Ilì is a fake language (conlang) that was designed by applying sound changes to English in order to give it lexical and grammatical tones, reminiscent of Chinese.
Languages are constantly changing. English from a thousand years ago would be incomprehensible to any given English speaker today — so what’s to say such a dramatic shift wouldn’t happen within the next millennium?
I made Ilì for fun, and wanted to share it with yall. I did a little bit of research on how tones developed in various languages, and decided to see what would happen if I applied it to English.
The result: Ilì, a language that sounds like Chinese, but is still English! It’s a tonal language, although it’s tones are a lot more primitive, with contours being rare and most tones being constant.
Ilì is literally just the word “English” with a few sound changes applied to it. First, I re-spelled it to Ienglish to be phonetically accurate. /ɪ/ merged into /i/, so it becomes Inglish. Next, “sh” is dropped, giving the vowel before it a low tone; we now have Inglì. Lastly, “ng” is absorbed into “l”, giving us Ilì!
This isn’t my prediction for how English will develop, just a fun experiment. Also, all I’ve translated was a single sentence, so it ain’t really a language, more of a demo or preview — and the extent to which it can be called “English” is debatable.
Warning: there’s a lot of technical terms and linguistic phenomenon I won’t be explaining. Feel free to leave a comment asking for an explanation, though.
There are six vowels: /i/, /u/, /ɛ/, /o/, /ɑ/, and /ə/. /ɪ/, /ʊ/, and /æ/ have merged into /i/, /u/, and /ɛ/, respectively.
There are seven tones: mid, high, low, rising, falling, dipping, and peaking. The first three are short and the rest are long.
I know â and ǎ are supposed to be the other way around, but it makes more sense to me if the rising tone has a diacritic pointing upwards.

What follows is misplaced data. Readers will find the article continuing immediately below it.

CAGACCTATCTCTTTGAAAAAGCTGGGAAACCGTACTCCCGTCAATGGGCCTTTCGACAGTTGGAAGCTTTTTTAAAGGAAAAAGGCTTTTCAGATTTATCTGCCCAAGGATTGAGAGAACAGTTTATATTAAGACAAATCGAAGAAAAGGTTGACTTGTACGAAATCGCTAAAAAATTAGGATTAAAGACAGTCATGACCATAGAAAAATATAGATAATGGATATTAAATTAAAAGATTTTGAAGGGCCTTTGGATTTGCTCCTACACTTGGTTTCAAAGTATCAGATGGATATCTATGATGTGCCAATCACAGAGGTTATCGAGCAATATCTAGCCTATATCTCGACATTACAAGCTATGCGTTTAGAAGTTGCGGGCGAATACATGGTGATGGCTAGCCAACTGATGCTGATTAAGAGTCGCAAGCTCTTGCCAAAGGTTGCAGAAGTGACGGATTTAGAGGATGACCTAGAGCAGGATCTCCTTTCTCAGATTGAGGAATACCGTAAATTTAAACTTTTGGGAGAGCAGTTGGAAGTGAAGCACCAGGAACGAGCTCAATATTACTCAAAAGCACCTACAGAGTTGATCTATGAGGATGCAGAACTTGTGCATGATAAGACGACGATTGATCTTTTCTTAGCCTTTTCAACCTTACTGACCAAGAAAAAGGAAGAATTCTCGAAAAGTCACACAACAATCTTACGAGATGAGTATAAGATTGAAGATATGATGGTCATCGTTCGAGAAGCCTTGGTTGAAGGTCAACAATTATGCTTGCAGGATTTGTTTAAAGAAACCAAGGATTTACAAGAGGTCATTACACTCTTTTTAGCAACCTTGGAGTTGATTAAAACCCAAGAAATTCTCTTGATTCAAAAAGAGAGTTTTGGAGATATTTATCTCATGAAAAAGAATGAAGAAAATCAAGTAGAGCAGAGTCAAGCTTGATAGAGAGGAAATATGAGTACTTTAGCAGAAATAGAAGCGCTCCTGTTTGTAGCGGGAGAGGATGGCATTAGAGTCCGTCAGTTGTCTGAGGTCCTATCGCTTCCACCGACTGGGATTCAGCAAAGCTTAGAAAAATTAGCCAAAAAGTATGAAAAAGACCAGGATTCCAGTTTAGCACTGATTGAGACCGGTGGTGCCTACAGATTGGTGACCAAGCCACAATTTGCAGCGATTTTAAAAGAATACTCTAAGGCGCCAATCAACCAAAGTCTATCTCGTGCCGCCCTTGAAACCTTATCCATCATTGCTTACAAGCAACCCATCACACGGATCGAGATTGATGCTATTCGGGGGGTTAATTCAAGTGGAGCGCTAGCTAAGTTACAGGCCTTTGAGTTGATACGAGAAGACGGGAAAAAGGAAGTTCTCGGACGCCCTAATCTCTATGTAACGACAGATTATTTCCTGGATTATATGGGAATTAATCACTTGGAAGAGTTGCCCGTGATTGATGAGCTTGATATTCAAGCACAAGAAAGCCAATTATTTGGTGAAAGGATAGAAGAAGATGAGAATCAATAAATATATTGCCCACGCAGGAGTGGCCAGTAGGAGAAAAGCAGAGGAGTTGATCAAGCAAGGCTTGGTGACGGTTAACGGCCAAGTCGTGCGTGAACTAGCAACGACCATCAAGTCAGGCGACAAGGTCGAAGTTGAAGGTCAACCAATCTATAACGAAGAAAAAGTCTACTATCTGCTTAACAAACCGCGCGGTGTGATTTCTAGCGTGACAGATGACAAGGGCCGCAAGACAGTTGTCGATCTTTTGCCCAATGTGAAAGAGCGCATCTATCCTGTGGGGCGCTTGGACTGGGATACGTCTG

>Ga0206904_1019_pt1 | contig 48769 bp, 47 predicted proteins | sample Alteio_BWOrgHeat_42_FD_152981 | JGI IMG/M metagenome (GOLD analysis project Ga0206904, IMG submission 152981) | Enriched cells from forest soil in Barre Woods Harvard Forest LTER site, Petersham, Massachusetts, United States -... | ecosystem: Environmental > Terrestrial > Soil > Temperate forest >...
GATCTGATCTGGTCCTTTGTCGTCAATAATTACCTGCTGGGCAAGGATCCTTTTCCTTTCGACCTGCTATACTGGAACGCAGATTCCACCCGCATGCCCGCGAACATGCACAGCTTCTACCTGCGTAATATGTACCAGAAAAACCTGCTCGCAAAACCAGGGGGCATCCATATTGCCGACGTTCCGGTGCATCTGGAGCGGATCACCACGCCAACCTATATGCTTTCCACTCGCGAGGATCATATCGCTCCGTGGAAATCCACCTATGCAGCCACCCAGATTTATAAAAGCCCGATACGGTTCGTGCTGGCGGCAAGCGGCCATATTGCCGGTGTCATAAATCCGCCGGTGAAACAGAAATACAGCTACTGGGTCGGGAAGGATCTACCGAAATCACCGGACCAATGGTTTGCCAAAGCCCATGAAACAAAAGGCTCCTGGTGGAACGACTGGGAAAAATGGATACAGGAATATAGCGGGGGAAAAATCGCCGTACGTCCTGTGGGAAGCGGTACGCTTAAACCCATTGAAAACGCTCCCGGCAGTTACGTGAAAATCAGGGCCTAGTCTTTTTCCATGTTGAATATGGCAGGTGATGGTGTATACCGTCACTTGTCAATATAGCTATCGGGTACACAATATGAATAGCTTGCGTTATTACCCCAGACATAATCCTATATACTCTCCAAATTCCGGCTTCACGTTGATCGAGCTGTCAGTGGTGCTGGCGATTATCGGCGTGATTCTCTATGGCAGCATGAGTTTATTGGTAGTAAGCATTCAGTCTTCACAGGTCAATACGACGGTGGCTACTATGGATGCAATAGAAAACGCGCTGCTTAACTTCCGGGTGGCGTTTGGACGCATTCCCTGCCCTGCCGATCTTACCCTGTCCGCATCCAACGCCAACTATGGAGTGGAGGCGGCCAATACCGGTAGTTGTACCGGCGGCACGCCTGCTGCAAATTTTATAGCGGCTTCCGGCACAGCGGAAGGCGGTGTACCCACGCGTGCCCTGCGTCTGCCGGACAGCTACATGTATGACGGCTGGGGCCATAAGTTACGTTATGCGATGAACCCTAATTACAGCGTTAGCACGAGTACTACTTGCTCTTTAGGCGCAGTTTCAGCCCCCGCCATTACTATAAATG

Tones are used both lexically and grammatically. Wè and wé are differentiated exclusively by tone, but have completely different meanings: west and wet, respectively.
Furthermore, the “-s” suffix, denoting ownership, plurality, or both, is dropped when preceded by a vowel, which it parasitizes with a low tone. For example: í is the pronoun “he,” and ǐ is “his.”
In order to create the tones, all fricatives were voiced, while all plosives and affricates were devoiced. /r/ was merged into /l/. Since voice is no longer a concern, I’ve decided to replace “ch” with “j” out of sheer laziness.
The indefinite article “a” and definite article “the” devolved into ə and ə̀, respectively; the latter eventually lost it’s tone, resulting in a useless article that was eventually scrapped. Plenty of languages don’t have articles, like Chinese and Russian, so that’s okay!
Prepositions have become prefixes, attaching themselves to the front of whatever word comes next — be it the noun they’re supposed to help or its first adjective. This is reminiscent of Romanian’s articles.
If the word starts with a vowel: it’ll be parasitized, often to the point where tone becomes the only distinction. This is similar to the “-s” suffix I discussed earlier.
Let’s translate this sentence, taken from Wikipedia, into Ilì:
English is a West Germanic language of the Indo-European language family, originally spoken by the inhabitants of early medieval England.
Ilì i Wè Jə̀mení leikwə́ Ìntò-Yəpǐn leikwə́ vémli, lijî pókín páinepînz ə̀li mîvò Ilen.
IPA: /ilì i wè t͡ʃə̀mɛní lei̯kʷə́ ìntò jəpîn lei̯kʷə́ vɛ́mli lit͡ʃǐ pókín páí̯nɛpǐnz ə̀li mǐvò ilɛn/
This bears little similarity to the original, but you can see some clues if you listen closely. “Vémli,” for example, still sounds a lot like “family” — especially if you come from a part of the country where the first “i” is usually dropped, like I do.
See if you can figure out which words are which, and how they evolved!
Ilì shows not only how tones can develop, but also that languages can radically change over time. It might be an excuse for me to waste three or so hours not doing anything productive, but it is pretty cool.